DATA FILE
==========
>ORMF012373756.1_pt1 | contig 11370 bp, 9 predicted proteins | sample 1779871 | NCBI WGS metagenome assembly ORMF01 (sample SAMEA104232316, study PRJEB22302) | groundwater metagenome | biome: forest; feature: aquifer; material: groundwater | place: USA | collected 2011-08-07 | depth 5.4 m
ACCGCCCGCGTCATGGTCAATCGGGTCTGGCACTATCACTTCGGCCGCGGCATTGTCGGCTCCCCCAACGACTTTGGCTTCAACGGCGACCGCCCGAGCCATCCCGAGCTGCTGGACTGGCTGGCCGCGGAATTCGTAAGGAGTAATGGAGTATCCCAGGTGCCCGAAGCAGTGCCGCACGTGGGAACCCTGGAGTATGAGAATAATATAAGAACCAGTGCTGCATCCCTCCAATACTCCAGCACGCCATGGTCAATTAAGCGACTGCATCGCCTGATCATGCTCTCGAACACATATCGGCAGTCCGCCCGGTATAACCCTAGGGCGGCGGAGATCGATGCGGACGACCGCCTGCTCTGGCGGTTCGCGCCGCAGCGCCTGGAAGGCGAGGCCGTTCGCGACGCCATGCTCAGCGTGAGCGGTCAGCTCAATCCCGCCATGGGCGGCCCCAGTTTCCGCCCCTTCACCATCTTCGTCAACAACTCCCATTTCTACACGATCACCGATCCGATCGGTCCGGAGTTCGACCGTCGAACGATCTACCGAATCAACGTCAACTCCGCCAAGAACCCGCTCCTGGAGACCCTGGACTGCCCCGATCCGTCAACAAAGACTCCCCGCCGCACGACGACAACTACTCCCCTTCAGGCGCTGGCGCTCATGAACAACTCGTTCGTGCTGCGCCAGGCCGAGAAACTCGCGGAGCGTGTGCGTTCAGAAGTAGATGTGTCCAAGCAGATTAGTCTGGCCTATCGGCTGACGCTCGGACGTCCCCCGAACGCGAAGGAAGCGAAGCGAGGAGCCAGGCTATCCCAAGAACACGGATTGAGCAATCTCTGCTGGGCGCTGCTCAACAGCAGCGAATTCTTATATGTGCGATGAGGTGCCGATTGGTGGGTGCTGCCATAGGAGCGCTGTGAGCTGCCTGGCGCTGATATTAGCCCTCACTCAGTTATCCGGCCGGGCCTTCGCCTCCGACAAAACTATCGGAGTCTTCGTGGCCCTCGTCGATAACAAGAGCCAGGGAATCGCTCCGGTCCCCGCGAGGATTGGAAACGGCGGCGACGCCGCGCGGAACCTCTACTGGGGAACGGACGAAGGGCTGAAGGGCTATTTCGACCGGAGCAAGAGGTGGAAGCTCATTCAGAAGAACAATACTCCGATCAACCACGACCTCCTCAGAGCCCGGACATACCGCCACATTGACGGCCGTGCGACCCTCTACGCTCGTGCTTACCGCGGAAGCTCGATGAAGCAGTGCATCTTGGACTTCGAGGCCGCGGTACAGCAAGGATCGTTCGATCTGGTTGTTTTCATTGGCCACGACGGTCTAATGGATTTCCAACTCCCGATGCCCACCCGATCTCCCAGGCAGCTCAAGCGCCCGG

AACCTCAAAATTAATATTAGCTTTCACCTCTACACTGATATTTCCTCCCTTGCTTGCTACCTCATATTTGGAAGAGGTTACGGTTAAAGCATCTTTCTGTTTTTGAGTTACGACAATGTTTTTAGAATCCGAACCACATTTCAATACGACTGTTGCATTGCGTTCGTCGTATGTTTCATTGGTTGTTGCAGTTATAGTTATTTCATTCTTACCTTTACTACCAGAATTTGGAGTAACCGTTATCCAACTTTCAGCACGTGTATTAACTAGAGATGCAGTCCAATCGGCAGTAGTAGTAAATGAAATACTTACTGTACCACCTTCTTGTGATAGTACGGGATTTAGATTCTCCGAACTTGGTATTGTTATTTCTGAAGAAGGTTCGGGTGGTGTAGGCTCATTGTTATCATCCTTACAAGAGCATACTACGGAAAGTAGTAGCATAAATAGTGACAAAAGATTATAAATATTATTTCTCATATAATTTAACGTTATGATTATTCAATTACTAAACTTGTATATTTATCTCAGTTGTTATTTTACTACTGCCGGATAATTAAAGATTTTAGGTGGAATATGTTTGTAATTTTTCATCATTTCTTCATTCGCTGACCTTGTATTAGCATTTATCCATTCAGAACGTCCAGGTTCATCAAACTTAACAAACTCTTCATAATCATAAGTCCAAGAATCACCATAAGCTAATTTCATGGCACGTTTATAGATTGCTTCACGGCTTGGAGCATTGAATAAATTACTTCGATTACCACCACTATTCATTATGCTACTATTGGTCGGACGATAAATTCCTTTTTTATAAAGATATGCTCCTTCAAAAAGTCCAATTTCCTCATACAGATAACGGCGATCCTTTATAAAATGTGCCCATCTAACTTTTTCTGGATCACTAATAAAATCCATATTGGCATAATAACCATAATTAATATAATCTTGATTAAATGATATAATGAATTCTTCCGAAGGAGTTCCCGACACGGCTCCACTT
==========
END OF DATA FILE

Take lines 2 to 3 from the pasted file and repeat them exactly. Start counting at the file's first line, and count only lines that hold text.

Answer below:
ACCGCCCGCGTCATGGTCAATCGGGTCTGGCACTATCACTTCGGCCGCGGCATTGTCGGCTCCCCCAACGACTTTGGCTTCAACGGCGACCGCCCGAGCCATCCCGAGCTGCTGGACTGGCTGGCCGCGGAATTCGTAAGGAGTAATGGAGTATCCCAGGTGCCCGAAGCAGTGCCGCACGTGGGAACCCTGGAGTATGAGAATAATATAAGAACCAGTGCTGCATCCCTCCAATACTCCAGCACGCCATGGTCAATTAAGCGACTGCATCGCCTGATCATGCTCTCGAACACATATCGGCAGTCCGCCCGGTATAACCCTAGGGCGGCGGAGATCGATGCGGACGACCGCCTGCTCTGGCGGTTCGCGCCGCAGCGCCTGGAAGGCGAGGCCGTTCGCGACGCCATGCTCAGCGTGAGCGGTCAGCTCAATCCCGCCATGGGCGGCCCCAGTTTCCGCCCCTTCACCATCTTCGTCAACAACTCCCATTTCTACACGATCACCGATCCGATCGGTCCGGAGTTCGACCGTCGAACGATCTACCGAATCAACGTCAACTCCGCCAAGAACCCGCTCCTGGAGACCCTGGACTGCCCCGATCCGTCAACAAAGACTCCCCGCCGCACGACGACAACTACTCCCCTTCAGGCGCTGGCGCTCATGAACAACTCGTTCGTGCTGCGCCAGGCCGAGAAACTCGCGGAGCGTGTGCGTTCAGAAGTAGATGTGTCCAAGCAGATTAGTCTGGCCTATCGGCTGACGCTCGGACGTCCCCCGAACGCGAAGGAAGCGAAGCGAGGAGCCAGGCTATCCCAAGAACACGGATTGAGCAATCTCTGCTGGGCGCTGCTCAACAGCAGCGAATTCTTATATGTGCGATGAGGTGCCGATTGGTGGGTGCTGCCATAGGAGCGCTGTGAGCTGCCTGGCGCTGATATTAGCCCTCACTCAGTTATCCGGCCGGGCCTTCGCCTCCGACAAAACTATCGGAGTCTTCGTGGCCCTCGTCGATAACAAGAGCCAGGGAATCGCTCCGGTCCCCGCGAGGATTGGAAACGGCGGCGACGCCGCGCGGAACCTCTACTGGGGAACGGACGAAGGGCTGAAGGGCTATTTCGACCGGAGCAAGAGGTGGAAGCTCATTCAGAAGAACAATACTCCGATCAACCACGACCTCCTCAGAGCCCGGACATACCGCCACATTGACGGCCGTGCGACCCTCTACGCTCGTGCTTACCGCGGAAGCTCGATGAAGCAGTGCATCTTGGACTTCGAGGCCGCGGTACAGCAAGGATCGTTCGATCTGGTTGTTTTCATTGGCCACGACGGTCTAATGGATTTCCAACTCCCGATGCCCACCCGATCTCCCAGGCAGCTCAAGCGCCCGG

AACCTCAAAATTAATATTAGCTTTCACCTCTACACTGATATTTCCTCCCTTGCTTGCTACCTCATATTTGGAAGAGGTTACGGTTAAAGCATCTTTCTGTTTTTGAGTTACGACAATGTTTTTAGAATCCGAACCACATTTCAATACGACTGTTGCATTGCGTTCGTCGTATGTTTCATTGGTTGTTGCAGTTATAGTTATTTCATTCTTACCTTTACTACCAGAATTTGGAGTAACCGTTATCCAACTTTCAGCACGTGTATTAACTAGAGATGCAGTCCAATCGGCAGTAGTAGTAAATGAAATACTTACTGTACCACCTTCTTGTGATAGTACGGGATTTAGATTCTCCGAACTTGGTATTGTTATTTCTGAAGAAGGTTCGGGTGGTGTAGGCTCATTGTTATCATCCTTACAAGAGCATACTACGGAAAGTAGTAGCATAAATAGTGACAAAAGATTATAAATATTATTTCTCATATAATTTAACGTTATGATTATTCAATTACTAAACTTGTATATTTATCTCAGTTGTTATTTTACTACTGCCGGATAATTAAAGATTTTAGGTGGAATATGTTTGTAATTTTTCATCATTTCTTCATTCGCTGACCTTGTATTAGCATTTATCCATTCAGAACGTCCAGGTTCATCAAACTTAACAAACTCTTCATAATCATAAGTCCAAGAATCACCATAAGCTAATTTCATGGCACGTTTATAGATTGCTTCACGGCTTGGAGCATTGAATAAATTACTTCGATTACCACCACTATTCATTATGCTACTATTGGTCGGACGATAAATTCCTTTTTTATAAAGATATGCTCCTTCAAAAAGTCCAATTTCCTCATACAGATAACGGCGATCCTTTATAAAATGTGCCCATCTAACTTTTTCTGGATCACTAATAAAATCCATATTGGCATAATAACCATAATTAATATAATCTTGATTAAATGATATAATGAATTCTTCCGAAGGAGTTCCCGACACGGCTCCACTT